There was really only one race in Texas that was expected to impact the partisan divide in the State Senate (19 Rs and 12 Ds heading into election night): Senate District 19, held by Sen. Pete Flores (R-Pleasanton), who was elected in a special election in 2018 to represent the historically Democratic district running from San Antonio to West Texas. Last night, he was defeated by seven-term State Representative Roland Gutierrez (D-San Antonio). One special election remains – on December 19, Rep. Drew Springer (R-Muenster) squares off against Dallas hair salon owner Shelley Luther (R) in a runoff for Senate District 30, to replace Pat Fallon (R-Prosper), who was elected to Congress yesterday.

The 18 R - 13 D margin in the Senate is significant, because typically it takes nineteen votes to move a bill through the Texas Senate. Previously, Lt. Gov. Dan Patrick had the luxury of only needing Republican votes to advance conservative legislation. Now, he will need to rely on at least one Democrat. It remains to be seen whether Gov. Patrick and GOP Senators will consider an effort to eliminate the supermajority requirement, which would be a noteworthy departure from longstanding precedent.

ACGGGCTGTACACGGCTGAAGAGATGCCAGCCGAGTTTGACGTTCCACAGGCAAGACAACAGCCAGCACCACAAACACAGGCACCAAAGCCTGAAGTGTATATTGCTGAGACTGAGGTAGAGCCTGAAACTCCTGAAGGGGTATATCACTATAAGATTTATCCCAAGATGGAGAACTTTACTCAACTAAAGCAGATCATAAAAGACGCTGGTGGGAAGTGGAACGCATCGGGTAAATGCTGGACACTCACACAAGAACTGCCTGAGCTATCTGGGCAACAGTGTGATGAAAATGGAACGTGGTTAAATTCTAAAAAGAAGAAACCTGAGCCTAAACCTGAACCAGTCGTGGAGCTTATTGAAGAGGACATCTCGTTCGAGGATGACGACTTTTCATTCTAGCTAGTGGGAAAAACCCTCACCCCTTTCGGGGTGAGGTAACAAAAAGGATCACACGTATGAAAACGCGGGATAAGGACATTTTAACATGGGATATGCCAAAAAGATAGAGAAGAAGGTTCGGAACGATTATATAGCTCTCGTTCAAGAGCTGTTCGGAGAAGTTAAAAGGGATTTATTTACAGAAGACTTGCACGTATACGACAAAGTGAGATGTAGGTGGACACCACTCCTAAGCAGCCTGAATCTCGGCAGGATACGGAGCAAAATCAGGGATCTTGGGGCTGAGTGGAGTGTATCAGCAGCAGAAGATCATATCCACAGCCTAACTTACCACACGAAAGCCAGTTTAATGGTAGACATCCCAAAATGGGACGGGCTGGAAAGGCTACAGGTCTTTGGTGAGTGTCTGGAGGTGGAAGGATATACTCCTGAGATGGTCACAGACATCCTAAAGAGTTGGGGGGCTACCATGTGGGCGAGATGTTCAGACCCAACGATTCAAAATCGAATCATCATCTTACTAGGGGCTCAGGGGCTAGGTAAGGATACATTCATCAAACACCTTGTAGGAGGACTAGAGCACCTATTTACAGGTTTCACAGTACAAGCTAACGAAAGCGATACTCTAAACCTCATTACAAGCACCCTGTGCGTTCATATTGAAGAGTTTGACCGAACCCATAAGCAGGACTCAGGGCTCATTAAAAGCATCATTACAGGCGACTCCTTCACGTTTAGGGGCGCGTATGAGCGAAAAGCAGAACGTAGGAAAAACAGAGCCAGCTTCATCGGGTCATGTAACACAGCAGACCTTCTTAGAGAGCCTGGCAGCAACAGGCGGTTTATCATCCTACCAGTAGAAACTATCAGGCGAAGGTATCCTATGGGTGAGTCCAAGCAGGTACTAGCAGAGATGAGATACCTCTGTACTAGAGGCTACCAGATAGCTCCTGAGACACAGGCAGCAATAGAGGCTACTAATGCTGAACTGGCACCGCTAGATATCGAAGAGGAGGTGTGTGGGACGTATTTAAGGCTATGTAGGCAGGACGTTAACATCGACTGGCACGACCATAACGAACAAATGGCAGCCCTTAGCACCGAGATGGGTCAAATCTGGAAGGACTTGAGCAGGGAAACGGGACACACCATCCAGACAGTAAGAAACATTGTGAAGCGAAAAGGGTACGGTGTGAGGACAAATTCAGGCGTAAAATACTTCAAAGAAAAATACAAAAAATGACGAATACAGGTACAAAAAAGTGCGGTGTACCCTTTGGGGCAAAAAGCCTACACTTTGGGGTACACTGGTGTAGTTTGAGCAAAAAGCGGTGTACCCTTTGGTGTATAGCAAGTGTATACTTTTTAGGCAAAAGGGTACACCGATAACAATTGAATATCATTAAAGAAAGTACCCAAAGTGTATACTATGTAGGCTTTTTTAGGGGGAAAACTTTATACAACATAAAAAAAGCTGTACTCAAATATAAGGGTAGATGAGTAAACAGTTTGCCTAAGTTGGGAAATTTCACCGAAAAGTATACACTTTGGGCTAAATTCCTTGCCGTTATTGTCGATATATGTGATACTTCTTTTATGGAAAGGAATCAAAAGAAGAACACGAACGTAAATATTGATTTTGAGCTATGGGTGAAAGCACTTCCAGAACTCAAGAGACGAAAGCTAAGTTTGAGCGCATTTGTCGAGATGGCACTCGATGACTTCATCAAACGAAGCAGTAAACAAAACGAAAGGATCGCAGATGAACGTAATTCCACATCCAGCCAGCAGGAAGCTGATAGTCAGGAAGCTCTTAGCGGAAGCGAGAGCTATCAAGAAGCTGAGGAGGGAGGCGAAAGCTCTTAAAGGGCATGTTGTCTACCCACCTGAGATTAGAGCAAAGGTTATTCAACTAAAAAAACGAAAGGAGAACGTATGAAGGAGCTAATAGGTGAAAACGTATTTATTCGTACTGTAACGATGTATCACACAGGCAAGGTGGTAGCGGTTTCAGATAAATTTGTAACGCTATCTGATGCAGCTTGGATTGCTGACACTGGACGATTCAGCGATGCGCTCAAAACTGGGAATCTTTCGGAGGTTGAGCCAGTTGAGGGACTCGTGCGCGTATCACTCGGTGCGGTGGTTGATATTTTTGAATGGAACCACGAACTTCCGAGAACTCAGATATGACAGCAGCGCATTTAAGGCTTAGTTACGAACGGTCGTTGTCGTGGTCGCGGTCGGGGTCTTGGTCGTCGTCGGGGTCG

The real action in state politics was in the Texas House of Representatives, where a nine-vote margin separated the GOP leadership from the Democratic minority. Many observers expected meaningful gains for the Ds, and perhaps even taking control of the Chamber. But, despite the millions poured into races all over the state, it seems it was all just a wash – there are a couple of new faces, but the partisan divide remains the same (83 Rs and 67 Ds). The flips came in Harris County, where Reps. Sarah Davis (R-Houston) and Gina Calanni (D-Houston) appear to be the only casualties. Open seats like HD138 near Houston (previously held by Rep. Dwayne Bohac (R-Houston)) and HD92 in Tarrant County (previously held by Rep. Jonathan Stickland (R-Bedford)) have new occupants but remain in the same party. Nearly all incumbents prevailed, but there are a few that are in the margins where a recount remains possible – notably Reps. Angie Chen Button (R-Richardson) and Jon Rosenthal (D-Houston).